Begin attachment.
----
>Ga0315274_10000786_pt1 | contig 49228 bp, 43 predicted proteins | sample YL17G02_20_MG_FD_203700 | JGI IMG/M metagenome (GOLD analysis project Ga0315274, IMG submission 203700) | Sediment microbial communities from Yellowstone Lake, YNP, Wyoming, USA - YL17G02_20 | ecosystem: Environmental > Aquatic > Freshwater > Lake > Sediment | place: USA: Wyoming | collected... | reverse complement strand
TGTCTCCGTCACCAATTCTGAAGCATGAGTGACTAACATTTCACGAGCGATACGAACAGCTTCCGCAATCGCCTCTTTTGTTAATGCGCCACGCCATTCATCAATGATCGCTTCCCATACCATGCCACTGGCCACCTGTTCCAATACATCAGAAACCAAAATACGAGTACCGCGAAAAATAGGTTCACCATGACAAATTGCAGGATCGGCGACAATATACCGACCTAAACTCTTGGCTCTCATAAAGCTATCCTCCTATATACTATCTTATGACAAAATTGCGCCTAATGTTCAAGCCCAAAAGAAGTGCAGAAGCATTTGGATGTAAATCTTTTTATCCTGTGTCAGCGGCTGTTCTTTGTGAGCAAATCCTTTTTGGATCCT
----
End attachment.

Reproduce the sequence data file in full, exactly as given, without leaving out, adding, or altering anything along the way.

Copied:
>Ga0315274_10000786_pt1 | contig 49228 bp, 43 predicted proteins | sample YL17G02_20_MG_FD_203700 | JGI IMG/M metagenome (GOLD analysis project Ga0315274, IMG submission 203700) | Sediment microbial communities from Yellowstone Lake, YNP, Wyoming, USA - YL17G02_20 | ecosystem: Environmental > Aquatic > Freshwater > Lake > Sediment | place: USA: Wyoming | collected... | reverse complement strand
TGTCTCCGTCACCAATTCTGAAGCATGAGTGACTAACATTTCACGAGCGATACGAACAGCTTCCGCAATCGCCTCTTTTGTTAATGCGCCACGCCATTCATCAATGATCGCTTCCCATACCATGCCACTGGCCACCTGTTCCAATACATCAGAAACCAAAATACGAGTACCGCGAAAAATAGGTTCACCATGACAAATTGCAGGATCGGCGACAATATACCGACCTAAACTCTTGGCTCTCATAAAGCTATCCTCCTATATACTATCTTATGACAAAATTGCGCCTAATGTTCAAGCCCAAAAGAAGTGCAGAAGCATTTGGATGTAAATCTTTTTATCCTGTGTCAGCGGCTGTTCTTTGTGAGCAAATCCTTTTTGGATCCT